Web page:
In my last post, I talked about how Eddie schooled me on the difference between pizza sauce and pasta sauce. The man knows his pizza, okay? We’ve been having this vegan buffalo chicken pizza about once a week for the past couple weeks while I perfect the crust/pizza dough recipe (and method). This pizza is the real DEAL. It’s hearty, flavourful, and filling. It’s not the healthiest thing you can eat, but it’s not the worst for you either. I’m just showing you that you can make a damn good vegan pizza. Vegan pizza comes in so many different forms and it doesn’t just have to be a pile of vegetables on top of dough.
I had taken some much better photos of this pizza, but I recently had to move around some files to an external harddrive and subsequently lost my photos. So here is the unphotogenenic pizza that we made that has a splotch of buffalo sauce on the crust =P I may reshoot this later to update the photo, but in any case, this is kind of what it looks like haha.
Scroll down for the recipe, but if you’d like keep reading as I talk about the hardest part about being vegan.
I’ve always been pretty outspoken. My friends and family have always known me to be the one always comfortable to voice my opinion, and if I don’t speak, my face usually does the talking for me. I’ve been lucky to have been in line with the voice of the majority for so long, and it’s only been the past couple years that I find myself pushing against what’s common. Being vegan means that people are judging you left, right, and centre because people think you are judging others.
I -am- judging others. Not a lot. But it’s still there. I don’t think they’re bad people, I just think that they are ignorant to the realities of the meat industry, or if they aren’t ignorant to the realities, they’re complacent to committing 100% to what people -know- is the most ethical choice.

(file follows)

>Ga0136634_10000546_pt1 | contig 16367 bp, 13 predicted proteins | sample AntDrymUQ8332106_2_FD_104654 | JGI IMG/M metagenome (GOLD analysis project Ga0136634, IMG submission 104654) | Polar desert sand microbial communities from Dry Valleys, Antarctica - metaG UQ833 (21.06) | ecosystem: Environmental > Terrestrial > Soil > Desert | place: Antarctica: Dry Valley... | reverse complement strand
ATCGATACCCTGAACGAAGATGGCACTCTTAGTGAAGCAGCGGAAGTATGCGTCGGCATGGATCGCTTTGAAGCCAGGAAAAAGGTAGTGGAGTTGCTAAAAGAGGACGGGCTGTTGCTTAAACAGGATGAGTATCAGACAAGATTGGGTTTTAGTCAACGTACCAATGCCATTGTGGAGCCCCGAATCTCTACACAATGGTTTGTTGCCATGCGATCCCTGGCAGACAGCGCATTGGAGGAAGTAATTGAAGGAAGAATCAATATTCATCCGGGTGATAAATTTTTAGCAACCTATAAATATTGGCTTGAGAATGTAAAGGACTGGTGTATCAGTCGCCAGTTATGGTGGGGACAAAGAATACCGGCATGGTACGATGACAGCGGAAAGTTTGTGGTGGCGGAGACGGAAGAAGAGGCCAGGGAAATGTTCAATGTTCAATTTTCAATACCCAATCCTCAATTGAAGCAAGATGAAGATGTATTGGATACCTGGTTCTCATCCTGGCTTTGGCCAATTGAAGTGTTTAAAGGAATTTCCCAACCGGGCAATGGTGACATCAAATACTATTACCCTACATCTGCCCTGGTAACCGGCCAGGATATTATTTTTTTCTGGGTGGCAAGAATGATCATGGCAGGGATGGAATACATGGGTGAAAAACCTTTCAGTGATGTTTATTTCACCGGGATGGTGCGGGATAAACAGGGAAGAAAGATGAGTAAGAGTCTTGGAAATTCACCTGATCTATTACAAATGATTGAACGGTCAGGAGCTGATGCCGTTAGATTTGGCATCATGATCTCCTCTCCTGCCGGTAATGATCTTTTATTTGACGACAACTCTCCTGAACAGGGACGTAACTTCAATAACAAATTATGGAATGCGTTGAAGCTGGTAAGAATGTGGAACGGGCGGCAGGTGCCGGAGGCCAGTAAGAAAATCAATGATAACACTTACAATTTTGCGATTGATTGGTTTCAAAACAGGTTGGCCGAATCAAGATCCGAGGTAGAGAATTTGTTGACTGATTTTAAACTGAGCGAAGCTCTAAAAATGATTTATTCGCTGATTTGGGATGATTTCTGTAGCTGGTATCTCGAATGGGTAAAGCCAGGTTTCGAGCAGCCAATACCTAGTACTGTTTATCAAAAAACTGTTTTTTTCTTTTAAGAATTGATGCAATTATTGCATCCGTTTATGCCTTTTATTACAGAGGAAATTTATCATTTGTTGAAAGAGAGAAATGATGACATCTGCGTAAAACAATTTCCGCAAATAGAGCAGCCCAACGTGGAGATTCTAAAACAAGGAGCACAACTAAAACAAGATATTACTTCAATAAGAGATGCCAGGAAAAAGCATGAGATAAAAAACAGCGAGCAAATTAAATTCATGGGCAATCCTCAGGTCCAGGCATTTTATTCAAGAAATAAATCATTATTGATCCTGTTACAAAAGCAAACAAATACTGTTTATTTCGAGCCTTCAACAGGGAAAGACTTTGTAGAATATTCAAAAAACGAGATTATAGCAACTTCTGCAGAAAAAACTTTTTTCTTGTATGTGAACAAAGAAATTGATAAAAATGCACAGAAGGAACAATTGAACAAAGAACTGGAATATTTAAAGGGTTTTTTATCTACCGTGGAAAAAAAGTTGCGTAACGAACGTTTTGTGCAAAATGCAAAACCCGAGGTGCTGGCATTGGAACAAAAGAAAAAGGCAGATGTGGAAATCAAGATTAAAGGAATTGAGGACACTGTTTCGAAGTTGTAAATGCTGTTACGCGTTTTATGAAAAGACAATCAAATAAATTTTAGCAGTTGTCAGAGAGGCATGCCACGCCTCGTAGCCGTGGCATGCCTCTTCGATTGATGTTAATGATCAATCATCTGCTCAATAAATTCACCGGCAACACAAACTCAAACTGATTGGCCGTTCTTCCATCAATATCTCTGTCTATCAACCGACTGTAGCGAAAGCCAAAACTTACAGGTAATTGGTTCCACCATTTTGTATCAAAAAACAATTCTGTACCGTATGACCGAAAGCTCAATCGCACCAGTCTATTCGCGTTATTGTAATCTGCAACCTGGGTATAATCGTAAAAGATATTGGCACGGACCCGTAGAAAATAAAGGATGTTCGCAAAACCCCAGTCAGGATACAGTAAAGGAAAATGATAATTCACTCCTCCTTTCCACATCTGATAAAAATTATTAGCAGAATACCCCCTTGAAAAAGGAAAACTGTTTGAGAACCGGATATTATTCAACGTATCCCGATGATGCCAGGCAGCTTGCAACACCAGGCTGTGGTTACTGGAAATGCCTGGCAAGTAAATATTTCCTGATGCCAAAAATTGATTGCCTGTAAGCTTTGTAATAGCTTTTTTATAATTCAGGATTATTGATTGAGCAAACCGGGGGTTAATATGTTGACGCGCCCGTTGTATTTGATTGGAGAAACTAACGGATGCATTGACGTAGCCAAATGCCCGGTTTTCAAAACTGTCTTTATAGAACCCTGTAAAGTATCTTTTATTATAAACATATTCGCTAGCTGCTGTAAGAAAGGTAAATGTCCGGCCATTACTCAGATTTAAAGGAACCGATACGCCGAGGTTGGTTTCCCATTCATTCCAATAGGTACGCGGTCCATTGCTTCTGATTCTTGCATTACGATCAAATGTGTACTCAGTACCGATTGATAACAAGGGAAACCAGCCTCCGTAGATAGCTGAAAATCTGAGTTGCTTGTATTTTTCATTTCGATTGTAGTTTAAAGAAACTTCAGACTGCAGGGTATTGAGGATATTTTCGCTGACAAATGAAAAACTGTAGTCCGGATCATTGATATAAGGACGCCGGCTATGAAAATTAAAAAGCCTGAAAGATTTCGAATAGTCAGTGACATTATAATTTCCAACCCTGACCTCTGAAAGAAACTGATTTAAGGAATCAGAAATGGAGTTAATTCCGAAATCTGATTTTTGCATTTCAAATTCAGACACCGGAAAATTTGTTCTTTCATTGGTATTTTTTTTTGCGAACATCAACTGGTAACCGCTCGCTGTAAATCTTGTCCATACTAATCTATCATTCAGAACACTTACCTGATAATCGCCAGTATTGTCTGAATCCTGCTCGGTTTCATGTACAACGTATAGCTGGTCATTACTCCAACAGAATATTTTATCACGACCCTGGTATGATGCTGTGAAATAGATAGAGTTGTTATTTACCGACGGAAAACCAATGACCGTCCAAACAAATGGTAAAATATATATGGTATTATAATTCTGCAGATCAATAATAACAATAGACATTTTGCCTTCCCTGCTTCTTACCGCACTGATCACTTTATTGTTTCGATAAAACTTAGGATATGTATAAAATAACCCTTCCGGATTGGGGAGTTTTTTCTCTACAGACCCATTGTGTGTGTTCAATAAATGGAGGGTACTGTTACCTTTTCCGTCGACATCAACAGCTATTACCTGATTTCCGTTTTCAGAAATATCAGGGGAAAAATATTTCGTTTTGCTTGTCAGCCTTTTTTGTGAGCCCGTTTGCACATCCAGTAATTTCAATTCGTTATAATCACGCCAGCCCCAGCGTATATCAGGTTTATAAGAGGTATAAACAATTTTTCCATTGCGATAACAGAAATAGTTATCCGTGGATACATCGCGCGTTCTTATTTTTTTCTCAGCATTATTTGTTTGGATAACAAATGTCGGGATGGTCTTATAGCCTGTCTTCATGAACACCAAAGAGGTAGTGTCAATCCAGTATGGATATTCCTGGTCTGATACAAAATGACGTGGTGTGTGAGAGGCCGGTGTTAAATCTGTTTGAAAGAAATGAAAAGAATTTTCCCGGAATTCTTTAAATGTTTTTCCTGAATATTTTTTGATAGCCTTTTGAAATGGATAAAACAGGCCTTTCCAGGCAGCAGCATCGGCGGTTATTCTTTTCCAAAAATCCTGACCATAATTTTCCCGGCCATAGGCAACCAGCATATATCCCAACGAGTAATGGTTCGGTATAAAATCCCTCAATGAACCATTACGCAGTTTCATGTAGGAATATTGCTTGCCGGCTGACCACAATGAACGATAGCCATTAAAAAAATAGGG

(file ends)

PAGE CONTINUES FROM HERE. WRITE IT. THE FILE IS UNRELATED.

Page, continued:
Being vegan is not easy. It takes more than just learning to eat plant-based. It’s knowing how to cook. Having self-control. Having discipline to wait until I get home to eat ice cream while my friends get soft serve from the ice cream truck. Even though nowadays, it’s actually so much easier to eat plant-based, especially in the city. There’s grain meats, tapioca-based cheeses, non-dairy ice cream, soy protein… being vegan in Toronto is a cake walk. You can eat your favourite things but veganized very easily here.
But the most difficult part about being vegan is dealing with people. Biting your tongue when it’s not productive to explain the truth about animals. Nobody wants to be told that what they’re doing is wrong. People don’t like it when you tell them that their beloved cheese is actually a product of a very sad mother without her baby.
My response to someone saying they couldn’t live without cheese is a shrug and “I used to love cheese as much as you do,” when really I want to say is “Those dairy cows had to birth a calf to produce that milk. If you’re drinking the milk, what’s the calf eating?” (The answer is nothing. Because that calf became veal.)
But nobody likes being judged. People get defensive and turn the other way, moaning with pleasure as they eat their cheese while thinking, “I can’t eat this around Lisa.” But why spare my feelings? What about the calf’s feelings? The cow’s feelings? We are raised thinking that cows “need” to be milked or they’d be uncomfortable. So us taking their milk is doing them a favour. But when it comes down to it, cows are mammals like us. When humans are lactating, if they stop milking themselves for their babies, they will stop. It may be uncomfortable for a while before it stops, but it will stop. The same goes for cows. In essence, Cow milk is for calfs. Human milk is for baby humans.
I try to avoid bringing up the topic of veganism when meeting new people. I don’t want to be “that vegan” who’s super aggressive. Despite it being a big part of my life, there is more to me than just being vegan. But it always comes up. “Oh hi, Lisa! I’ve heard so much about you. You have a food blog? I heard you’re vegan.” And then it begins.
“So you don’t eat dairy? Damn I love my cheese, I don’t know how you do it.”
Again, shrug and a laugh.
“I hate tofu. It’s so bland.”
I respond with how tofu can be a sponge for flavour. But it usually falls on deaf ears, especially if people are REALLY into their steak.
Then begin the jokes about bacon, steak, fried chicken. I stopped disconnecting the fact that the meat people eat was once a living, breathing, feeling being. Someone who loved the feeling of grass beneath their feet and the sun on their face. So I sit in silence, biting my tongue, trying to be a positive representative of veganism.